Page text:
The first car is the Express car, that is, a baggage car carrying storage express mail. There's a compartment set aside for mail, 9 ft. from Boston to Waterbury, plus an additional 6 ft from Hartford to Waterbury. In most of the photos this is a wood baggage car, available as a kit from Bethlehem Car Works. It's Sparrows Point kit SP-61. I don't see it listed on the site right now, so you'll need to contact John to see if it's available.


Note that the New Haven clearance diagram has the doors located in the wrong incorrectly (which resulted in the first run of the model also having them in the wrong place - John fixed the issue for the later runs). I purchased cars as soon as they were released, so I'll just be modifying mine.


The second car is an RPO, or a 15' Apartment Car. This means that it has a 15 ft RPO section, and the rest of the car is a baggage car. 


It's easy to spot 131/136 from this era because of the RPO as it's the only train on the Highland assigned one. This is also available from Bethlehem Car Works, kit #263 and it looks excellent. I'll be finishing mine soon.


The third car is the Smoker, even though the consist lists a coach next. This is a heavyweight De Luxe (DL) car with mechanical (M) air conditioning. The De Luxe (also noted as Deluxe, or DeLuxe in NH documents) Smokers are numbered 6800-6823, 6824-6827, and 6829-6843. This car will be a challenge to model. I'll most likely start with a Branchline (now Atlas) single window heavyweight coach. I have a decent idea of how I'll approach it, though, I'll get to that process in a later post when I get around to building one.


Note the 8 exhaust type ventilators, plus the round vent at the end for the saloon. On the Smokers, there is only a mens' saloon at one end of the car. The car is oriented in the photo with the saloon to the right, instead of to the left as in the diagram.


The final two cars are Pullman-Bradley lightweight coaches. They were built with mechanical (M) air conditioning, and are designated as streamlined (SL). The first one is from the 8270-8369 series of cars. These are known as 11-window cars and were built for commuter service with walk-over bench seating for 92 people. The second car, however, is a 10-window coach (8200-8269 series), with twin rotating chairs on each side of the aisle, and seating for 84 people.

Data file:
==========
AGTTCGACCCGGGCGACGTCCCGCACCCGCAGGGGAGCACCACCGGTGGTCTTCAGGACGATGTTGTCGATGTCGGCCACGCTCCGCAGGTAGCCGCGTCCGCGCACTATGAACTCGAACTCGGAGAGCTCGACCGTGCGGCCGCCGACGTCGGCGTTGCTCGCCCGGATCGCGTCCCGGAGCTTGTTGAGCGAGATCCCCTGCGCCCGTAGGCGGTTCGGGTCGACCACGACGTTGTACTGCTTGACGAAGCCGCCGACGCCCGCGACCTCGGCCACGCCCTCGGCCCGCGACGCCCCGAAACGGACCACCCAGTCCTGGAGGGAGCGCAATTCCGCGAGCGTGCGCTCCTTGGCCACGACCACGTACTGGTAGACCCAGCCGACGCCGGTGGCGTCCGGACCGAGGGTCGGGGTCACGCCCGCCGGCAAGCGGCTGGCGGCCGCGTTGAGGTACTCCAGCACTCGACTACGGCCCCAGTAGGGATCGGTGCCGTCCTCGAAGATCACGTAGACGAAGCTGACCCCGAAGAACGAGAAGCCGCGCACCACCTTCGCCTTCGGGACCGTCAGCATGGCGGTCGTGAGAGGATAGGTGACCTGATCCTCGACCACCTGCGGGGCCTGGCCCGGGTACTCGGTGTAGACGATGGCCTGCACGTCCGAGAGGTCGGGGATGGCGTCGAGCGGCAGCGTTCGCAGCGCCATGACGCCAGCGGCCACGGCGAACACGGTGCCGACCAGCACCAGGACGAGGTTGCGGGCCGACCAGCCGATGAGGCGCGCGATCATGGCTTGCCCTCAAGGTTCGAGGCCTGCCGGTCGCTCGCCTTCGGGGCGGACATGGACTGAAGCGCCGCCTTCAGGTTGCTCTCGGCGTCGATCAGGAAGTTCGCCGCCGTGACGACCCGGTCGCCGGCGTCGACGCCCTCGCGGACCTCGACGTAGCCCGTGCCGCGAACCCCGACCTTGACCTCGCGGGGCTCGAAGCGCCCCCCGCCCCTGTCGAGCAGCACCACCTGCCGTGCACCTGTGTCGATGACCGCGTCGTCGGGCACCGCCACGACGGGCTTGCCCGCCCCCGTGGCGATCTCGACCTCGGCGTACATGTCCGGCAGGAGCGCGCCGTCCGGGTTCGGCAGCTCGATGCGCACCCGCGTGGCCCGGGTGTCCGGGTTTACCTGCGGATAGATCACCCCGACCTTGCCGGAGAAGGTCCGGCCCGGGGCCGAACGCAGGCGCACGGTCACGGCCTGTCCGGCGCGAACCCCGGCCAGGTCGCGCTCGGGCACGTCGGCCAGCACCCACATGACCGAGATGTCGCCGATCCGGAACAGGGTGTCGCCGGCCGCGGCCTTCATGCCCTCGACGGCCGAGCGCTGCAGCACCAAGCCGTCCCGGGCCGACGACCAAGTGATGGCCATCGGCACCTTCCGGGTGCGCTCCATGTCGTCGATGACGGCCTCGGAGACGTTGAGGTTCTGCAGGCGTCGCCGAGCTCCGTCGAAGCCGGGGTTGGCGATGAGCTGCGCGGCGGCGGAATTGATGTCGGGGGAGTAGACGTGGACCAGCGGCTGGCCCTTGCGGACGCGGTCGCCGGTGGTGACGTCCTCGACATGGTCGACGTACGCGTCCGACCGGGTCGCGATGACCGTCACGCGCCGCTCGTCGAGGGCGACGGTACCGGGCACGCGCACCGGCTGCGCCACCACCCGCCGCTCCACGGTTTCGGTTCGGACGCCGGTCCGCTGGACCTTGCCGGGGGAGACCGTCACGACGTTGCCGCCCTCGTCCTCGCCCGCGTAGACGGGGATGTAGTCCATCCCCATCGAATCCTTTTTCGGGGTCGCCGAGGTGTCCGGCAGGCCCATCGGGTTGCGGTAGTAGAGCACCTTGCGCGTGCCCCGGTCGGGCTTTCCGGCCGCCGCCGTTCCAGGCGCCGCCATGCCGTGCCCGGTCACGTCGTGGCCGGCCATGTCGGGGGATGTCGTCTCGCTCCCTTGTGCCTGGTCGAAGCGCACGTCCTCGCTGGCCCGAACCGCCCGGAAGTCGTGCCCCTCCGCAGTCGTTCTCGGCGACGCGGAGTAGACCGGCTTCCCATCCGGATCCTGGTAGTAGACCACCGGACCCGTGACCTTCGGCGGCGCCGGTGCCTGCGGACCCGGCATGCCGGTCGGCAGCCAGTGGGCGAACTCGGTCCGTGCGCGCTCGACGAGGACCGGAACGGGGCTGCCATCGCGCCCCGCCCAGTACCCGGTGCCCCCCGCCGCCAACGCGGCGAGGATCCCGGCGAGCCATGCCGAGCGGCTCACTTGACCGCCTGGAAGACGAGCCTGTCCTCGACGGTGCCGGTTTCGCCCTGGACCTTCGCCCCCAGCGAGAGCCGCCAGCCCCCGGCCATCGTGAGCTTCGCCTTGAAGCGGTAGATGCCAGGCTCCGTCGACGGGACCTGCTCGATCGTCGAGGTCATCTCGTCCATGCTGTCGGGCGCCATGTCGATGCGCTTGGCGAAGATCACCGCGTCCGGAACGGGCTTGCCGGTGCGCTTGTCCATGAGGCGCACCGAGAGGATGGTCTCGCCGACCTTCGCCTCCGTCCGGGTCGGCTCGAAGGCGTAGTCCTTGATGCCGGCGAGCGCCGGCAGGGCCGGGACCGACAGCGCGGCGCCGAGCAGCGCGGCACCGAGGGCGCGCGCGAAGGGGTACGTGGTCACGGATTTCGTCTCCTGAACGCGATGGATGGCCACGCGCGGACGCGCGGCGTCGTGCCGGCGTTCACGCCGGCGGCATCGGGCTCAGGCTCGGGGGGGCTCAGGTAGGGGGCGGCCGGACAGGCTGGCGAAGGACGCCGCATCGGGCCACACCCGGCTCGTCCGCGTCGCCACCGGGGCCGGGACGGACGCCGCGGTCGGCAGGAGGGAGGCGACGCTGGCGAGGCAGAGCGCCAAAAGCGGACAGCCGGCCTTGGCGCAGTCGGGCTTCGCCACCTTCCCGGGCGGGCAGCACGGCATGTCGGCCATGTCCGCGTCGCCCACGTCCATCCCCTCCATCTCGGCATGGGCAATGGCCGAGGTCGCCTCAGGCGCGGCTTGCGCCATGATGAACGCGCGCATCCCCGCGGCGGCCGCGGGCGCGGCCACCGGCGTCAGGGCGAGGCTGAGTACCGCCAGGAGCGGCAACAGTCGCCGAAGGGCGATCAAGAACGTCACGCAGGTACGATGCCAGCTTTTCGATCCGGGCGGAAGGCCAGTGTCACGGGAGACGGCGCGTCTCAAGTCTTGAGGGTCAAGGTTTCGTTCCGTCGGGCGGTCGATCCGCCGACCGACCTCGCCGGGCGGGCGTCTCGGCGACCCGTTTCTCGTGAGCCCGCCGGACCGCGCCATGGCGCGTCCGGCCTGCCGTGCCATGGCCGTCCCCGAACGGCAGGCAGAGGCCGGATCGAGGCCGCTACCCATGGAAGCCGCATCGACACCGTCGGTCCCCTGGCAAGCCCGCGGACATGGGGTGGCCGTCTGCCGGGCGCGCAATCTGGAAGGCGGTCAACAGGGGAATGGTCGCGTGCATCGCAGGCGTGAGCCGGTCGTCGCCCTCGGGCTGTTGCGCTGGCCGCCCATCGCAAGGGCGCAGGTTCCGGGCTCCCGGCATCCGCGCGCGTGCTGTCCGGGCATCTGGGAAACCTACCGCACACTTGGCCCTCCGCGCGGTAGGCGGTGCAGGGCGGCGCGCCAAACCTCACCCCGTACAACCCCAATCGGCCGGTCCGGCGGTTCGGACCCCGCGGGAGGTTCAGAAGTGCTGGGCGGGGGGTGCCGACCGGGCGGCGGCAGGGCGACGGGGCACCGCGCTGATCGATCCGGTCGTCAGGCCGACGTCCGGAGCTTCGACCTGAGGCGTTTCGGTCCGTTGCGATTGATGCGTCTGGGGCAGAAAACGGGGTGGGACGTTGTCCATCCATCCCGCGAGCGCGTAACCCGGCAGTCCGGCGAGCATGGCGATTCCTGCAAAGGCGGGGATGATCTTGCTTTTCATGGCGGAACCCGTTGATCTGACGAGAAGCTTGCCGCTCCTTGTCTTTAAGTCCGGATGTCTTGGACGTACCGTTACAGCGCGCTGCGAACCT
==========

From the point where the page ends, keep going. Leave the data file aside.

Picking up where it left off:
There were 10-window Pullman-Bradley Smokers as well. However, there were only four of them (8500-8503) until more were converted in October, 1949, and they were assigned to specific trains.  Once more were converted one was assigned to this train to replace the 6800-series heavyweight.

Note that both of these still have full skirts. The skirting was removed from in front of the trucks starting c1949. 

The 10-window coaches and smokers were both produced by Rapido in the past and can be found on eBay and at shows. In addition, to those cars, the 11-window coaches were produced by E&B Valley and brass from Custom Brass. Neither are up to the standards of the Rapido cars, which is why I have started experimenting with using the brass sides on the Rapido car. My buddy Bill reminded me that I'll also have to alter all of the rivet lines on the roof if I go this route. I've reminded him that Rapido still needs to do the 11-window coaches...

So it's the heavyweight smoker and the 11-window coaches that will be the most challenging aspects of this train, but I'm hoping Rapido will at least get around to the coaches soon.

This was the last train to run with steam on the Highland, until November/December 1948, since it received power at Boston. It was usually hauled by an I-2, but I have photos of this train behind an I-1, I-4 and DER-1 (DL-109) in this era. After the steam was pulled, it was usually assigned a DER-1 (DL-109), but was also run with a DERS-2b (RS-2) or DERS-2c (RS-3), before locomotive-hauled trains were replaced altogether with an RDC-1 and RDC-3 for this run in 1953.